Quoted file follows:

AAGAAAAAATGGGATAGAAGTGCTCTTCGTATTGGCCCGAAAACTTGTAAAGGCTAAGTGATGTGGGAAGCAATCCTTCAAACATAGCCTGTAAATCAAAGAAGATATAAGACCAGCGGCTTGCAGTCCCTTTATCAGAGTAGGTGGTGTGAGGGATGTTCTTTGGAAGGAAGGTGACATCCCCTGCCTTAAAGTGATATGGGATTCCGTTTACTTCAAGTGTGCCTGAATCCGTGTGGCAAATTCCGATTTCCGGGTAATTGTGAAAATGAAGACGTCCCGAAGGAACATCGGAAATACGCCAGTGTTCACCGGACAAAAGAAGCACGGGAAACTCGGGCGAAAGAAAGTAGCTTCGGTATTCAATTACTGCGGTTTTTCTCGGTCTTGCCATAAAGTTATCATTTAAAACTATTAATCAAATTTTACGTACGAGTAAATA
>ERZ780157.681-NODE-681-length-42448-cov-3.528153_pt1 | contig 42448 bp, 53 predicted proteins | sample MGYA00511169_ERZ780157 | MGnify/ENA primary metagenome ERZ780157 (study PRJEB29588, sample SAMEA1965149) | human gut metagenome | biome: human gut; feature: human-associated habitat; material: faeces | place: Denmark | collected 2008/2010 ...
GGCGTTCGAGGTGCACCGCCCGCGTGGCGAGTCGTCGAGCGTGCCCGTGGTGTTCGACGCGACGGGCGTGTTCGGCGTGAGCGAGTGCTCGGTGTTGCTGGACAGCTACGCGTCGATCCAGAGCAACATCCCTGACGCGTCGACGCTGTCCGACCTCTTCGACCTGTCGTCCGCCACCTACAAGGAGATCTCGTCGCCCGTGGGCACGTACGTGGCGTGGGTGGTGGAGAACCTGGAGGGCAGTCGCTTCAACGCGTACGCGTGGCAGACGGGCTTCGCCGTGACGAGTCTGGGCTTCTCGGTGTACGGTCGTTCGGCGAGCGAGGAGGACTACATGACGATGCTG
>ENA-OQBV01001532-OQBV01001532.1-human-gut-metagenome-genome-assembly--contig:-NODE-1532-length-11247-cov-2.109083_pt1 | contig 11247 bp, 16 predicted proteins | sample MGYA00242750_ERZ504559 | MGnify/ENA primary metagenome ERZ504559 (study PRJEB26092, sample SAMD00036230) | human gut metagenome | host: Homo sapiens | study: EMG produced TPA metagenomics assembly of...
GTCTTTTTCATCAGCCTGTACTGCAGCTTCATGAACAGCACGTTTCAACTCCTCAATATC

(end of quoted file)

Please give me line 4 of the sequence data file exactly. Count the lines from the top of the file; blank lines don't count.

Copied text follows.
>ENA-OQBV01001532-OQBV01001532.1-human-gut-metagenome-genome-assembly--contig:-NODE-1532-length-11247-cov-2.109083_pt1 | contig 11247 bp, 16 predicted proteins | sample MGYA00242750_ERZ504559 | MGnify/ENA primary metagenome ERZ504559 (study PRJEB26092, sample SAMD00036230) | human gut metagenome | host: Homo sapiens | study: EMG produced TPA metagenomics assembly of...